Theorists developed several theories to help us understand the concept of crime and its causes. Crime theories can be categorized into two; biological and sociological. Biological theories state that people who commit crimes are born criminals. Sociological theories argue that crime is caused by several external factors such as low-income levels, decaying neighborhoods, and peer pressure.
Biological theories were developed by Cesare Lombroso. After accessing a group of prisoners. He realized that they shared some common physical and mental traits. According to him, their brains were not fully developed and they had sloping foreheads and receding chins. Other biological approaches focus on the impact of genetic inheritance, hormonal conditions, intelligence levels, and neurophysiological conditions on the life and actions of criminals.
There are several sociological theories. These include; rational choice theory, social disorganization theory, and strain theory. Routine activities theory, social control theory, and left realism theory are also sociological theories. The rational choice theory states that people commit a crime when the reward is bigger than the risk of committing the crime and getting caught. They think it is rational to do it and in most cases, they make decisions out of self-interest and greed. They decide when and how to execute the crime. A good example is when government officials engage in corruption and steal public funds.
Social disorganization theory argues that places with people from diverse cultures have different values and are likely to experience high crime rates. Social control theory argues that it is the role of society to control crime. Strain theory states that when there is a gap between goals and means, and the means do not lead to the desired goal. People resolve to use illegitimate means. For instance cars and large sums of money are associated with wealth and riches in society. When a person is not able to get them legally through hard work. They resolve to steal from the others.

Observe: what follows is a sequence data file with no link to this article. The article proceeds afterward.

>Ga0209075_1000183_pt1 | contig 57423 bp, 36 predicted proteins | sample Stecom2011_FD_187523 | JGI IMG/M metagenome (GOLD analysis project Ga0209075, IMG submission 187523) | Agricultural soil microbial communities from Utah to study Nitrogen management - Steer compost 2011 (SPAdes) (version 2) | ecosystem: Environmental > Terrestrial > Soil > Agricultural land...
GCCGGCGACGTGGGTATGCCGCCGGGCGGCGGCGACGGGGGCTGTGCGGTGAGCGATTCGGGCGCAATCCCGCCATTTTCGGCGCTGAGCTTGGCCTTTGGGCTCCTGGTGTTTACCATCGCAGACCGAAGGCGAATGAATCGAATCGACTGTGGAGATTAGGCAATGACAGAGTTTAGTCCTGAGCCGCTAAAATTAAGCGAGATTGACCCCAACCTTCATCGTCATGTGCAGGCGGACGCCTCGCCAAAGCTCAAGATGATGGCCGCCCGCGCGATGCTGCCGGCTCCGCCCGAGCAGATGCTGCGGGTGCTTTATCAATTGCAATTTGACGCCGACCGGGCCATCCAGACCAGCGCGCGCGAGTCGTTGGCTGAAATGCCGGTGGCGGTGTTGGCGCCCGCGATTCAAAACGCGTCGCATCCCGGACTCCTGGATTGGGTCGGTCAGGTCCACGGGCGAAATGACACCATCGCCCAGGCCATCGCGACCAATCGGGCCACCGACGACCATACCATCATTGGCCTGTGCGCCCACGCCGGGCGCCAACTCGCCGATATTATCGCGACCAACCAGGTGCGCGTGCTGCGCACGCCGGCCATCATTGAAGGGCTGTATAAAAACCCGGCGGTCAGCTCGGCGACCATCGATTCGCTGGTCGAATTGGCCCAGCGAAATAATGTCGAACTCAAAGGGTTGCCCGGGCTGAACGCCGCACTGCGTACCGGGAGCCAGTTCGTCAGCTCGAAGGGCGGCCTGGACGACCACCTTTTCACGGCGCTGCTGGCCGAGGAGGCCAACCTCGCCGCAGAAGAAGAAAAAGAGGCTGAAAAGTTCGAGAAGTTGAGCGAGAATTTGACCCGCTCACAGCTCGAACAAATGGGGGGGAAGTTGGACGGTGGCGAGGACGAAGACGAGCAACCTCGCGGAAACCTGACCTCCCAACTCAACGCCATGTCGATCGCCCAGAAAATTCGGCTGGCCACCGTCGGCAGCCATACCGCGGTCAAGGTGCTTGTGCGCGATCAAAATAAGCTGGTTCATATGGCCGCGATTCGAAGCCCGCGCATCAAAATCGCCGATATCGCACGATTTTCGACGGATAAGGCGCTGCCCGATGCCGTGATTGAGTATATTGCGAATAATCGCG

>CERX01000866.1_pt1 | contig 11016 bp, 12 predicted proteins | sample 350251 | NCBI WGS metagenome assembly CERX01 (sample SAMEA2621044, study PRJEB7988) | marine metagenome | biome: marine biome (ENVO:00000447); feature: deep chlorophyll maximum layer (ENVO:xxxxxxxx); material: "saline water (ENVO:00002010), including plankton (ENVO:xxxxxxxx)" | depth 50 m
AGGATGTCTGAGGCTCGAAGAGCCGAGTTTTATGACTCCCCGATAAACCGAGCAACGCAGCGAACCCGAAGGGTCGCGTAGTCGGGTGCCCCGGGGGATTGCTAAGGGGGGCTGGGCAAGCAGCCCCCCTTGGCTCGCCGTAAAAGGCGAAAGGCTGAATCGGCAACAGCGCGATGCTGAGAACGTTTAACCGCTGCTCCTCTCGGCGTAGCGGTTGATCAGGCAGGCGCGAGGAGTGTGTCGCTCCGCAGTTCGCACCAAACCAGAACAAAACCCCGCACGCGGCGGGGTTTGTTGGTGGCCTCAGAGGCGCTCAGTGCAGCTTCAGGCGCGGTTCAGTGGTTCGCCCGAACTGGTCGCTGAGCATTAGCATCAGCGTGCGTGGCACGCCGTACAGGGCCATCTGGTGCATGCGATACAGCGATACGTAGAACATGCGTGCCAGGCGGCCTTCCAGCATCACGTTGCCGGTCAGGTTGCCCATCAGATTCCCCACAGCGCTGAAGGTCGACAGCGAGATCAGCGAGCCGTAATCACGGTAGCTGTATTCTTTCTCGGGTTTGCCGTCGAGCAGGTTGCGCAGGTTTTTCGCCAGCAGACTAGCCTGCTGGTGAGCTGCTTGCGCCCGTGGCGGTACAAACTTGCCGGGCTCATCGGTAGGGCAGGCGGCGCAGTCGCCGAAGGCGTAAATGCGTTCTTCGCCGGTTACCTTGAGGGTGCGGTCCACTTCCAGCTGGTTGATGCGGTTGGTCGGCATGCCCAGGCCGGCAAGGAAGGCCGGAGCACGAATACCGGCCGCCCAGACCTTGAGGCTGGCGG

Left realism theory is closely related to strain theory. It states that when there is a large gap between the rich and the poor. The poor and the marginalized resolve to commit crimes to enrich themselves. Routine activity theory argues that crime is unavoidable. It analyzes how crime is shaped up by people’s environment, movements and time.
There are several arguments that criticize these theories. Critics of rational choice theory argue that not all actions are free and rational. Some are irrational. There are also arguments that the developers of these theories concentrated more on biological, social and psychological aspects rather than logic. They argue that most of them did not provide enough empirical evidence to support these theories.
Agnew, Robert. “Pressured into crime: An overview of general strain theory.” (2007).
Abadinsky, L. T. Understanding crime: Theory and practice. Belmont: Wadsworth, 2003.
Eck, John, and David L. Weisburd. “Crime places in crime theory.” Crime and place: Crime prevention studies 4 (2015).